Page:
Sugarloaf Hill – Knockmealdowns

A planned camping trip with my mother to Parson’s Green in Clogheen had me checking my OSI maps to see if there was any good walking in the area.  Who was I kidding, the place is surely a mecca for walkers of every experience/fitness level!  The campsite itself sits under the Knockmealdown mountains, with Sugarloaf Hill standing proud above the caravans, tents and campervans.
Towards the north-west the Galtee mountains are clearly visible, the choice of walks in the area are endless.

Parson's Green campsite, overlooked by Sugarloaf Hill

Parson’s Green campsite, overlooked by Sugarloaf Hill

Once settled on our camping pitch, with the obligatory glasses of wine poured we spread the map out and started formulating a plan for the next day.  Sadly, the clouds came down whilst we were doing this, obscuring all the lovely mountaintop views, which meant that, route options decided, we would have to wait and see what the weather actually did the next day, before finalising our plans.

OSI Map No. 74 - plus dog water bowl, stones and a Tipperary & Waterford walking Guide, to stop the map blowing away!

OSI Map No. 74 – plus dog water bowl, stones and a Tipperary & Waterford walking Guide, to stop the map blowing away!

The evening ended with heavy cloud and light drizzle, and after a short spin around the farm with our dogs (the campsite also has a pet farm and activity centre) we retired to our beds early, to endure a night of heavy rain and strung gusty winds, strong enough to make the vans rock…it didn’t bode well for heading out walking the next day 😦

Sunshine greeted us in the morning, with the local peaks featuring a thin cap of cloud. A quick check of a mountain weather forecast website, and we decided to have a go at tackling Sugarloaf Hill, after packing some wet weather gear and extra layers into our rucksacks.

We parked at a small car park below Bay Lough, as suggested by my walking guide-book (Tipperary & Waterford – A Walking Guide, by John G O’Dwyer).  I wanted to visit Bay Lough but I didn’t really want to retrace my steps down and up from the car park at The Gap, so this car park afforded us a visit to Bay Lough incorporated into a planned walking loop.  Looking around there was no obvious path up out of the car park, so we tentatively followed a faint path uphill out of the car park without a single notion on where that particular trail went, and immediately started ascending through thick rhododendrons.  Fortunately my GPS tracker showed that the stony path was taking us in the right direction, as we puffed up the slope, under the hot, stuffy canopy.  It wasn’t a particularly steep slope, but ascending straight out of the car park, with no chance of warming up properly, made it harder work than it should have been.  However, we were shortly rewarded with the deep and dark Bay Lough opening out on our righthand side.  The dogs had a bit of a paddle, and quenched their thirst at the lake shore, whilst we drank from our water bottles.  Mum tried hard not to look up at the summit of Sugarloaf.  I think I knew then that she didn’t want to do it, but neither of us mentioned the elephant in the room at the time.  Instead, I advised her to keep a close eye on her dog, who has a passion for swimming at every opportunity, in case Petticoat Loose grabbed his little legs to drag him down under the water.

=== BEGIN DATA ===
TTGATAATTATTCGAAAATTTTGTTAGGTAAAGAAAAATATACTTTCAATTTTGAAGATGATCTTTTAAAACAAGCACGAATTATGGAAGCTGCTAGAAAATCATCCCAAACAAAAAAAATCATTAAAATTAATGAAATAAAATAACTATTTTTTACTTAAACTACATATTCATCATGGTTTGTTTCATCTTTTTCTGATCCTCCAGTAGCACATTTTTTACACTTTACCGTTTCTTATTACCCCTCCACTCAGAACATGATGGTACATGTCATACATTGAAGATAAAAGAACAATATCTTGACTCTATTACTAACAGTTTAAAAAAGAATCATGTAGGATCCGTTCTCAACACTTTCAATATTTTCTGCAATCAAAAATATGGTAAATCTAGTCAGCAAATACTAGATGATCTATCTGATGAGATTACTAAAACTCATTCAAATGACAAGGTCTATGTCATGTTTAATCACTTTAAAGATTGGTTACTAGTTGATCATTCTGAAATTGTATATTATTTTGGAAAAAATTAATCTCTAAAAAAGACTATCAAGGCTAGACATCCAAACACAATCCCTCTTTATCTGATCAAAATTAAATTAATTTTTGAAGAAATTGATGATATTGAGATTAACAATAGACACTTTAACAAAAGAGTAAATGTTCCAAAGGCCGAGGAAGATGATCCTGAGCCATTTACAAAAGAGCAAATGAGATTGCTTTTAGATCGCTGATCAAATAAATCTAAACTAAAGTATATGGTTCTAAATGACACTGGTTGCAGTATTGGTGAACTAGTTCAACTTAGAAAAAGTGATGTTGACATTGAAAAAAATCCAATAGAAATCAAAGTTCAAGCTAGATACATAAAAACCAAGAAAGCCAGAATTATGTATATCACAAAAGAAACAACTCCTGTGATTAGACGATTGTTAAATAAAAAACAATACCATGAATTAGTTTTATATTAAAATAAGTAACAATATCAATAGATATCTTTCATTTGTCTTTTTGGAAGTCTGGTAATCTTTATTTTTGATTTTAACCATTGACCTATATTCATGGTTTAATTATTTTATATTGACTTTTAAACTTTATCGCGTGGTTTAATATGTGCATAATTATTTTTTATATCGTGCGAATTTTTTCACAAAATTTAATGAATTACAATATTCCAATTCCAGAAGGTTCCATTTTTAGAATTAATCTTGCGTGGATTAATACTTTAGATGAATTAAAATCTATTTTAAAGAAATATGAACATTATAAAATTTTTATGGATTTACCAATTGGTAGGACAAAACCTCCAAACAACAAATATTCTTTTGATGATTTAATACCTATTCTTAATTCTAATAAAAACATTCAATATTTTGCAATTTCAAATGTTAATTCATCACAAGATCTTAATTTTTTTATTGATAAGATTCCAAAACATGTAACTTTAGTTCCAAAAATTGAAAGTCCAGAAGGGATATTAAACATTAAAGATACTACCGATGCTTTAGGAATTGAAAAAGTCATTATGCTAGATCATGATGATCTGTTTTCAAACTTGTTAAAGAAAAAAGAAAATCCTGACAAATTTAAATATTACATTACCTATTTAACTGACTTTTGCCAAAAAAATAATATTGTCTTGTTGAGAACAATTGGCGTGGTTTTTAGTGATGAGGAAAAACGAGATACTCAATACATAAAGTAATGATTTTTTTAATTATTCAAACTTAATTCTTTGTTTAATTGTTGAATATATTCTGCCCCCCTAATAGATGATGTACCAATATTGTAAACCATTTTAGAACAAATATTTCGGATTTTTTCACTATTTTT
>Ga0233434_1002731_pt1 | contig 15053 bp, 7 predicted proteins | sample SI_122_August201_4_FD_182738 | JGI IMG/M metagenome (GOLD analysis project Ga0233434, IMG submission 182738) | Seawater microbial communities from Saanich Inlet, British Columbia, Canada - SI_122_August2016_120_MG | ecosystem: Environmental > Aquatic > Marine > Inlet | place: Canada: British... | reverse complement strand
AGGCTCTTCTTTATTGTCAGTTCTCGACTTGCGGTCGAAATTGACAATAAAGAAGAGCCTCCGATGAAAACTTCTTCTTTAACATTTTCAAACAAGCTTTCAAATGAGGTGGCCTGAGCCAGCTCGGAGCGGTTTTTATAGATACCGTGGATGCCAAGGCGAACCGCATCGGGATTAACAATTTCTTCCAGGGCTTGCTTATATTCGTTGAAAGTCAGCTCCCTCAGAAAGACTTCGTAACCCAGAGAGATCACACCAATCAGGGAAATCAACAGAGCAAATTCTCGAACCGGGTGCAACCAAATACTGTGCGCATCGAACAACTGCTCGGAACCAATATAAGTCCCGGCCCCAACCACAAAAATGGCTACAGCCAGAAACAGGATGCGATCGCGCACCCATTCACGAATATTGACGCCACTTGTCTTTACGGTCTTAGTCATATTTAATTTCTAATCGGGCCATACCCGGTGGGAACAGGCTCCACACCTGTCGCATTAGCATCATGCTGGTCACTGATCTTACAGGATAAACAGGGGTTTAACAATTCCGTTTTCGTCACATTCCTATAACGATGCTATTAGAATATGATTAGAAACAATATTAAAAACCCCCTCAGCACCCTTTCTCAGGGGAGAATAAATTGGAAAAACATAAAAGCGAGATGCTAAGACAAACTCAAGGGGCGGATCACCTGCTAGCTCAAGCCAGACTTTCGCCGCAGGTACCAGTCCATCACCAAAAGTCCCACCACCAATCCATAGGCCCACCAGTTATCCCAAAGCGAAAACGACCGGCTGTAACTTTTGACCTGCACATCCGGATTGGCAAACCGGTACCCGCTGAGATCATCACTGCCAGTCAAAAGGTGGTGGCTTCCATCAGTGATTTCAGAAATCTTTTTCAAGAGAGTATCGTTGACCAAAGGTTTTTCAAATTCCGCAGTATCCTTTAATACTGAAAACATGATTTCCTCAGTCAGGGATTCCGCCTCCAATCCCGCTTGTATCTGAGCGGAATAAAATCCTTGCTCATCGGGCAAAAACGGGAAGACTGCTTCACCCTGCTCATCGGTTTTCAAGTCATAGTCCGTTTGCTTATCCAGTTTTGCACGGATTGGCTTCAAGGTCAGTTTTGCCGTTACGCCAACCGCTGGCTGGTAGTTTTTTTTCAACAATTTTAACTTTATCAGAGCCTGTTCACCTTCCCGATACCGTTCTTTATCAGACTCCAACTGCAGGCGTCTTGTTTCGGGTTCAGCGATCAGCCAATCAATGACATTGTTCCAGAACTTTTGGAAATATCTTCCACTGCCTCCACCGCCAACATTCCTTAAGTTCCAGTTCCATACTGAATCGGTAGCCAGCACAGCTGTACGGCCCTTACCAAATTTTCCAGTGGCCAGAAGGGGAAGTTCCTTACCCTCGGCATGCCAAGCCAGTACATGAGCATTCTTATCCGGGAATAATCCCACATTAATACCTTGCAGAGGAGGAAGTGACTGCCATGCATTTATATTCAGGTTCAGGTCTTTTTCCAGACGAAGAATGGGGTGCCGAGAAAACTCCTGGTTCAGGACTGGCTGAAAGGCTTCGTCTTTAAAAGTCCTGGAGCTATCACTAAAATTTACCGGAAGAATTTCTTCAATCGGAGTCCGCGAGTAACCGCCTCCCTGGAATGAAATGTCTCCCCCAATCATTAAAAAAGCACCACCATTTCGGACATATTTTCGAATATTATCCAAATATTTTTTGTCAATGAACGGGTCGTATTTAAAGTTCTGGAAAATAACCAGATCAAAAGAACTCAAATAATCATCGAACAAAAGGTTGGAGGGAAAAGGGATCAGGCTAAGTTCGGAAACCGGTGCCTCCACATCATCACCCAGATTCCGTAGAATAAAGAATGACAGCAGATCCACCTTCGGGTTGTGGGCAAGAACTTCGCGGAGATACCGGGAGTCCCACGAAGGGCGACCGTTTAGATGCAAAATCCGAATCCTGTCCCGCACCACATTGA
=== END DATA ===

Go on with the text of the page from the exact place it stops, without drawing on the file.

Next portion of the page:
The proliferation of rhododendrons in the area is becoming infamous, and the invasive plant really does seem to be taking over around here.  Whilst the area looks amazing, a riot of pink, when in bloom during the months of May and June, the leaf canopy can be so thick, that no plant life can survive underneath it and it is simply out competing the area’s native plants. Back in June South East Mountain Rescue had to come the assistance of a couple who had got themselves thoroughly stuck in the midst of the rhododendrons. [Bay Lough, Knockmealdown Mountains, Callout 15th June 2014]